Competencies for the new practitioner
This document establishes the standards for new graduates of the UBC DMD program as they enter the dental profession. These competencies are intended to provide a framework for us to educate and train a biologically oriented, technically competent, socially sensitive practitioner of dental medicine who adheres to the highest standards of professional conduct and ethics, and who can function effectively as a member of the nation's health care delivery system. In order to meet that purpose, it is necessary to identify the knowledge and skills our graduates must possess to be able to promote the oral health of patients. These competencies identify and organize the knowledge and skills UBC graduates must acquire to become competent, curious, and caring dental practitioners who treat the whole patient.
The value and usefulness of these competencies are directly related to two applications. The first application is defining the core content of our pre-doctoral curriculum. By stating publicly what graduates must know and be able to do after completing our program, we establish a basis for the content of all courses. This definition sets standards for identifying relevant content and provides guidance in making decisions related to our pedagogy and course sequencing. The degree to which our pre-doctoral curriculum is relevant, complete, educationally sound, and well organized will be a direct reflection of this document.
A second application is related to the issue of outcomes assessment. The quality of any curriculum must be judged by its results. UBC has established the individual competencies which a student must demonstrate to qualify for graduation and entry into the profession. For these educational standards to be of real value, the Faculty must have methods in place to measure the degree to which a student has acquired and can demonstrate the competencies needed to care for patients.
Competencies for the New Practitioner should be viewed as dynamic standards which must be responsive to any clear need for change. The competencies are intended to serve as the "blueprint" for our pre-doctoral curriculum. It is recognized and understood that this education plan will require regular review in the interest of continual improvement.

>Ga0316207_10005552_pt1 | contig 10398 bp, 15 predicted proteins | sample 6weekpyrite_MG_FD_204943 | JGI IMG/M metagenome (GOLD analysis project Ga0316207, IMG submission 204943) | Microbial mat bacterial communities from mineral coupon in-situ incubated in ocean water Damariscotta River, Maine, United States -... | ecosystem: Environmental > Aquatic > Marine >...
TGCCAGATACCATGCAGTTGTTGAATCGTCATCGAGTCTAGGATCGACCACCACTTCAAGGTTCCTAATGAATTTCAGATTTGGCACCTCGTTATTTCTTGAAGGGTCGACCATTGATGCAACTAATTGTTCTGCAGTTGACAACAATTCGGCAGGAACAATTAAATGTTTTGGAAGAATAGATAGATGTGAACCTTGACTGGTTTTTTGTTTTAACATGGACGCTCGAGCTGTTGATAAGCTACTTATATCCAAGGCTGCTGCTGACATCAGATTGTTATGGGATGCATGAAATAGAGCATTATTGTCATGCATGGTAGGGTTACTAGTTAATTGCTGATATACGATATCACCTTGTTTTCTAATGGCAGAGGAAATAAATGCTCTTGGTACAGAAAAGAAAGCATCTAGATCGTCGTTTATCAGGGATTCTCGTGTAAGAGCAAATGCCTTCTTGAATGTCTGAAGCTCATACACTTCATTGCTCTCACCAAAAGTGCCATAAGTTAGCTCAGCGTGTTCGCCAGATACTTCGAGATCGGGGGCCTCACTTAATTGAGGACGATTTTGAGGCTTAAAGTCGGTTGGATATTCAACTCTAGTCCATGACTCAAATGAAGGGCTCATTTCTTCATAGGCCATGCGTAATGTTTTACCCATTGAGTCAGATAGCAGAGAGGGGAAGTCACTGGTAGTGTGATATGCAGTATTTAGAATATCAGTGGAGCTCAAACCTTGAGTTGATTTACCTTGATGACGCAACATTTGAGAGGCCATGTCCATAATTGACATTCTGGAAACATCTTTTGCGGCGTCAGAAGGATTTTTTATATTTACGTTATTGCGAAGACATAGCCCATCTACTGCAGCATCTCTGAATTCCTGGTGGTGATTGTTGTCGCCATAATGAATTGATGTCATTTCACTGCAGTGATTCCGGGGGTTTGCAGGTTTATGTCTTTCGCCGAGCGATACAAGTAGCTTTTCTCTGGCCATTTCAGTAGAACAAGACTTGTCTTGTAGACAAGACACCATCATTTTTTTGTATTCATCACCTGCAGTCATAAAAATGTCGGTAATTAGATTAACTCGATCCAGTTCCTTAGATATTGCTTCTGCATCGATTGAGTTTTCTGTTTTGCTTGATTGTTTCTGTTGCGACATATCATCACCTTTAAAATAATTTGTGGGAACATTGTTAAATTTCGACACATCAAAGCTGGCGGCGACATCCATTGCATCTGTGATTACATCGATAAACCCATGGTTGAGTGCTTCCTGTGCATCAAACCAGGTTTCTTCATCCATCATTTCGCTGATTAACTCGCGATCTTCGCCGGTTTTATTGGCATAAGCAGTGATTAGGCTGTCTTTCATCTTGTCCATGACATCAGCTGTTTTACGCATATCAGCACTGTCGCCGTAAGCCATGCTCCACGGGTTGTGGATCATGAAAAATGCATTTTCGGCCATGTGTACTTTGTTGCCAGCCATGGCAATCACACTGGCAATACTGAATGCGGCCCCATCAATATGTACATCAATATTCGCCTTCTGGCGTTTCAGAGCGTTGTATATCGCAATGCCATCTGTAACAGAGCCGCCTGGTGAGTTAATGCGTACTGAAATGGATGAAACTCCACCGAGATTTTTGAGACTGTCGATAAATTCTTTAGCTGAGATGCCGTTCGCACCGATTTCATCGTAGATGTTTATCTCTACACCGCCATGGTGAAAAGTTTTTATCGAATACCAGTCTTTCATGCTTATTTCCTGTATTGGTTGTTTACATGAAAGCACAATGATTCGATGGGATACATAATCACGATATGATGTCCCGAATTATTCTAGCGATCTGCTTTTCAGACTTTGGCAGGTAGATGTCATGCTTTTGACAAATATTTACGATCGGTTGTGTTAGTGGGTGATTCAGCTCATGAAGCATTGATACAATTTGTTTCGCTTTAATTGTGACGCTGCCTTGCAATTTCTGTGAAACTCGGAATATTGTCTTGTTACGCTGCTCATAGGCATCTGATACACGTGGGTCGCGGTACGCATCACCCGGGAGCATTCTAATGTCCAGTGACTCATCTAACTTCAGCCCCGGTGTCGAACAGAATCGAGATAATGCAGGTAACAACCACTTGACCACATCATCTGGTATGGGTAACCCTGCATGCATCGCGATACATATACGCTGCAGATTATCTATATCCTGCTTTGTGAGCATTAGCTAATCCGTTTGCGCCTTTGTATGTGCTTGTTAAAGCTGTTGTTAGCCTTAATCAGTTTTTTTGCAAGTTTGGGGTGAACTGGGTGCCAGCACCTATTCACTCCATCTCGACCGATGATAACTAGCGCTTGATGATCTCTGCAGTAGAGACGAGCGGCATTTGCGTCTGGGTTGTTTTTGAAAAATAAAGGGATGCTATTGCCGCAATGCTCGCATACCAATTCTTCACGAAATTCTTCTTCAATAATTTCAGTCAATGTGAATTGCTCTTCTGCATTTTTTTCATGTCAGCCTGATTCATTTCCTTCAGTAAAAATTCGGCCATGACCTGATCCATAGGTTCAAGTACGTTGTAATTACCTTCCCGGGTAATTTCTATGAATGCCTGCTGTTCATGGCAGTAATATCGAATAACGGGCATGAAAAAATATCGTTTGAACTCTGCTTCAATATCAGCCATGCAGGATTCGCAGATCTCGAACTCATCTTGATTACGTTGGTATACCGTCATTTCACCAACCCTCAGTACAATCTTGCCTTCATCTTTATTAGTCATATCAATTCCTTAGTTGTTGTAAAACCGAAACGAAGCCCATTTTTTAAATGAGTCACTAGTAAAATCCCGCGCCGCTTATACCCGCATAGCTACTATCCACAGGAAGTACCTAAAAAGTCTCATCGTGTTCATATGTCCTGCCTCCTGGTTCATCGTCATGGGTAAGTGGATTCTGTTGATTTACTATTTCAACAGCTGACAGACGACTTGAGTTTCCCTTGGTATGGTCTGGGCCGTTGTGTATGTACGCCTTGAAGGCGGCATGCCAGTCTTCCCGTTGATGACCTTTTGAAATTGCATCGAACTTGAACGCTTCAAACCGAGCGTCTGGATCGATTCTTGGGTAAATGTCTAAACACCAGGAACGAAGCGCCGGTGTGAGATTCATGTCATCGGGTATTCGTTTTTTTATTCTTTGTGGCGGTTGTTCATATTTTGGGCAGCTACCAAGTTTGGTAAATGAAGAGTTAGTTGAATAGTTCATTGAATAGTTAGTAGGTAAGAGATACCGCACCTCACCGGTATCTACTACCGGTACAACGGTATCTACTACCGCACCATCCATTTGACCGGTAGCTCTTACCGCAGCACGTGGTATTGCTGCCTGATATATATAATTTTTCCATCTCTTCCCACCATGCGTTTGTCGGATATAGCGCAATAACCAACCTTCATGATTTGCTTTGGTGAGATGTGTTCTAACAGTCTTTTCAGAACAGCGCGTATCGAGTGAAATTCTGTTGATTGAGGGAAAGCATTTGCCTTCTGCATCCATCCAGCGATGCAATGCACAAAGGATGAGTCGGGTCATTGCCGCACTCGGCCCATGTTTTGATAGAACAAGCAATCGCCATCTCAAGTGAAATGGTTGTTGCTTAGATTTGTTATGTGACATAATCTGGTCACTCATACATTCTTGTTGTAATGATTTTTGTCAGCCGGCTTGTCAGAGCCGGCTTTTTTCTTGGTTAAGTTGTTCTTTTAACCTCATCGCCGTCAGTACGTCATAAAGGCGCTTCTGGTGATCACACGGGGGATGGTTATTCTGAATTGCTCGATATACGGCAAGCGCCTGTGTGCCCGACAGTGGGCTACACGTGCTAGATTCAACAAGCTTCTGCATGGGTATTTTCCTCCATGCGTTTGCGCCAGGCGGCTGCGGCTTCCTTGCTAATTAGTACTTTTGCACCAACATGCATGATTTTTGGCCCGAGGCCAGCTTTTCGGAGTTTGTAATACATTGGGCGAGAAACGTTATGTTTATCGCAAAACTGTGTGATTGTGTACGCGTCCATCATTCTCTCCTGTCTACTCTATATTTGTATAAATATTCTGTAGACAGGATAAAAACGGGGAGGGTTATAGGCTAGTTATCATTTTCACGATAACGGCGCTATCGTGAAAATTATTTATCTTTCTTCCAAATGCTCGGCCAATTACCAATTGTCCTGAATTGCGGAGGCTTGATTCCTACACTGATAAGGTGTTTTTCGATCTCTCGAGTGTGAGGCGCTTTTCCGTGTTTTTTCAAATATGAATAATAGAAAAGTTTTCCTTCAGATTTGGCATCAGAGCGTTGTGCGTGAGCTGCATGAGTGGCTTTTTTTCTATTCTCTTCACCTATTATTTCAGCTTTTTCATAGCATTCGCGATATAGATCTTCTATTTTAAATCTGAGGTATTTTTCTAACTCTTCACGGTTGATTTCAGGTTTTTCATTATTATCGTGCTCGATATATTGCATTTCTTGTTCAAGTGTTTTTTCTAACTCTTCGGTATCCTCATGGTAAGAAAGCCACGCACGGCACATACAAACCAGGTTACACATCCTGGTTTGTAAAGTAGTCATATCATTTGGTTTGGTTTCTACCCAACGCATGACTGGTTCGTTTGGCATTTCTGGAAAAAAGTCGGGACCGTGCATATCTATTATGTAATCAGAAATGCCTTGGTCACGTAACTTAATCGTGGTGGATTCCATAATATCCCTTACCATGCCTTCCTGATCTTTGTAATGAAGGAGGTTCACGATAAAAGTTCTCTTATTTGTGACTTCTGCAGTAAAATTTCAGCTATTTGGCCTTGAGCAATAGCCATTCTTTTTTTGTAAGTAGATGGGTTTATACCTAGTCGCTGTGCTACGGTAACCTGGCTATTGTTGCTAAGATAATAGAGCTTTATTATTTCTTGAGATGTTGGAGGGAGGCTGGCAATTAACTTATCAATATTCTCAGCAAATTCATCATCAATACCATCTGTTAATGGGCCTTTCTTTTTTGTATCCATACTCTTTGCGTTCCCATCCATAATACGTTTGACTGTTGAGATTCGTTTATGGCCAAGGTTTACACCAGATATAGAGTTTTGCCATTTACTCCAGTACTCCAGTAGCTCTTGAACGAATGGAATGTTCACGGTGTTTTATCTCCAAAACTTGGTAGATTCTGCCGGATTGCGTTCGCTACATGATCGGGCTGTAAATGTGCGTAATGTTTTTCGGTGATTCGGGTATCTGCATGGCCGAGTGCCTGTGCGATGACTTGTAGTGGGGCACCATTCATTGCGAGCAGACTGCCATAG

Competency as an Educational Concept
The term “competent” is defined by Chambers as "the behavior expected of the beginning practitioner. This behavior incorporates understanding, skill, and values in an integrated response to the full range of requirements presented in practice". There is a level of skill beyond competency known as proficiency which is acquired through advanced training, leading to specialization. Competencies are:
- a typical part of the general practice of dentistry.
- a combination of knowledge, attitude, and skills.
- performed in a clinical context.
- the continued performance at or above the defined standard of care.
Development of the Competencies
Competencies, as defined above, are acquired in a clinical setting or in the context of patient care. A competency is the demonstrated ability to perform a clinical task or to explain and discuss a clinical concept. Because competencies are outcomes of clinical training and experience clinicians, therefore, had the greatest responsibility in identifying the initial list of essential competencies.
Preamble to the ACFD “COMPETENCIES FOR A BEGINNING DENTAL PRACTITIONER IN CANADA” document (2005)
A competent beginning dental practitioner in Canada must be able to provide oral health care for the benefit of individual patients and communities in a culturally sensitive manner.
Competency assumes that all behaviours are supported by foundation knowledge and skills in biomedical, behavioural and clinical dental science and by professional behaviour. Beginning dental practitioners in Canada must be able to apply foundation knowledge and skills to justify their decisions and actions and to evaluate outcomes. Therefore, foundation knowledge, skills and professional behaviour are understood to be a part of every competency.